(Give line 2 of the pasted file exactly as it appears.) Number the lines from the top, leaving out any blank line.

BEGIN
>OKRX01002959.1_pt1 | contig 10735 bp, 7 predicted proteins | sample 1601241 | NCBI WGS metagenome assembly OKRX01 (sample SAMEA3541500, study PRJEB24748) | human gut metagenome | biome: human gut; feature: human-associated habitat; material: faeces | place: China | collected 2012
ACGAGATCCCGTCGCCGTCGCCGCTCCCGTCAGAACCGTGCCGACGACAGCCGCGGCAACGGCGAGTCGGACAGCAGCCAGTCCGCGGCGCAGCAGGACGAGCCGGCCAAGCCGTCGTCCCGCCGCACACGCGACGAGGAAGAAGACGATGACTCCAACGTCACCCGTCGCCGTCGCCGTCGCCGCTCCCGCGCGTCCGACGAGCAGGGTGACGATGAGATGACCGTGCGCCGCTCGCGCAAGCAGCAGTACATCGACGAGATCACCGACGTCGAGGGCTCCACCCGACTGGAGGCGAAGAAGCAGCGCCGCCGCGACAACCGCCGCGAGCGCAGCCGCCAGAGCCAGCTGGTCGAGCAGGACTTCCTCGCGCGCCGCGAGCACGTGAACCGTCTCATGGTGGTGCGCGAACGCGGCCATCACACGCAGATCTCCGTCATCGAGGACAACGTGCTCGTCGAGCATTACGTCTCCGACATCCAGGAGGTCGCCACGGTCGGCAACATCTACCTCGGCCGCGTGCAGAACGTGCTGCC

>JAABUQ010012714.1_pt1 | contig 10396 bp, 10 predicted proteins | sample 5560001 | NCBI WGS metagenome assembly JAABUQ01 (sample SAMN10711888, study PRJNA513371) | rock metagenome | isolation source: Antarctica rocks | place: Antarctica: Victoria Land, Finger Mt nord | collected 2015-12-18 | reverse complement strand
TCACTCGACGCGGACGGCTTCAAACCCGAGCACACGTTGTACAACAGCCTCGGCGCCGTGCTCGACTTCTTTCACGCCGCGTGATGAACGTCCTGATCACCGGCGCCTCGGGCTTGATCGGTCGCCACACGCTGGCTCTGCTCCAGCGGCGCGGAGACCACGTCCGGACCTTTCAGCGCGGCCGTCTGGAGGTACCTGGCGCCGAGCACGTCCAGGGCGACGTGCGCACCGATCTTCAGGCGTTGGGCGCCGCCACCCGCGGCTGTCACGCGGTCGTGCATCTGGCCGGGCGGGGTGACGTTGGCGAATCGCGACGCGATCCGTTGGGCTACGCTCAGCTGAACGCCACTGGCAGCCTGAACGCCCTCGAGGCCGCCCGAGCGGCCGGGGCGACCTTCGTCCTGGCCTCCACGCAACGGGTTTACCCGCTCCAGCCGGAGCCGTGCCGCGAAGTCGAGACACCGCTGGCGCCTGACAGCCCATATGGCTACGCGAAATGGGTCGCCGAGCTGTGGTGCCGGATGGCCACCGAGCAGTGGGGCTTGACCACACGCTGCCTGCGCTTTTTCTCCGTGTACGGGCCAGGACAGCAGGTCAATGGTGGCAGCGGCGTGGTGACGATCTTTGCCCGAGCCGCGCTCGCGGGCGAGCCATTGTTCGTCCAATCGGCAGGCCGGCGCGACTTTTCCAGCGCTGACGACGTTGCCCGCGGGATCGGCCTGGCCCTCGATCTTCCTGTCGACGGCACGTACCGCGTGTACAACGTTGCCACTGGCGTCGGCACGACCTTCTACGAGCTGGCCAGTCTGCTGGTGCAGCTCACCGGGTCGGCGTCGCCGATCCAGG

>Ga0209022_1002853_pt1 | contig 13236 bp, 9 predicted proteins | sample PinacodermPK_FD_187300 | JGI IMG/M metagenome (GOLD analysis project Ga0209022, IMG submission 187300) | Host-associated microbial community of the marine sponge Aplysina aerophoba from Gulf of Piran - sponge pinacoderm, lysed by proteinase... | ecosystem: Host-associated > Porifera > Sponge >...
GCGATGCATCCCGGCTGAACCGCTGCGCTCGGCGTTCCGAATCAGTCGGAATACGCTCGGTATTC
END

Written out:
ACGAGATCCCGTCGCCGTCGCCGCTCCCGTCAGAACCGTGCCGACGACAGCCGCGGCAACGGCGAGTCGGACAGCAGCCAGTCCGCGGCGCAGCAGGACGAGCCGGCCAAGCCGTCGTCCCGCCGCACACGCGACGAGGAAGAAGACGATGACTCCAACGTCACCCGTCGCCGTCGCCGTCGCCGCTCCCGCGCGTCCGACGAGCAGGGTGACGATGAGATGACCGTGCGCCGCTCGCGCAAGCAGCAGTACATCGACGAGATCACCGACGTCGAGGGCTCCACCCGACTGGAGGCGAAGAAGCAGCGCCGCCGCGACAACCGCCGCGAGCGCAGCCGCCAGAGCCAGCTGGTCGAGCAGGACTTCCTCGCGCGCCGCGAGCACGTGAACCGTCTCATGGTGGTGCGCGAACGCGGCCATCACACGCAGATCTCCGTCATCGAGGACAACGTGCTCGTCGAGCATTACGTCTCCGACATCCAGGAGGTCGCCACGGTCGGCAACATCTACCTCGGCCGCGTGCAGAACGTGCTGCC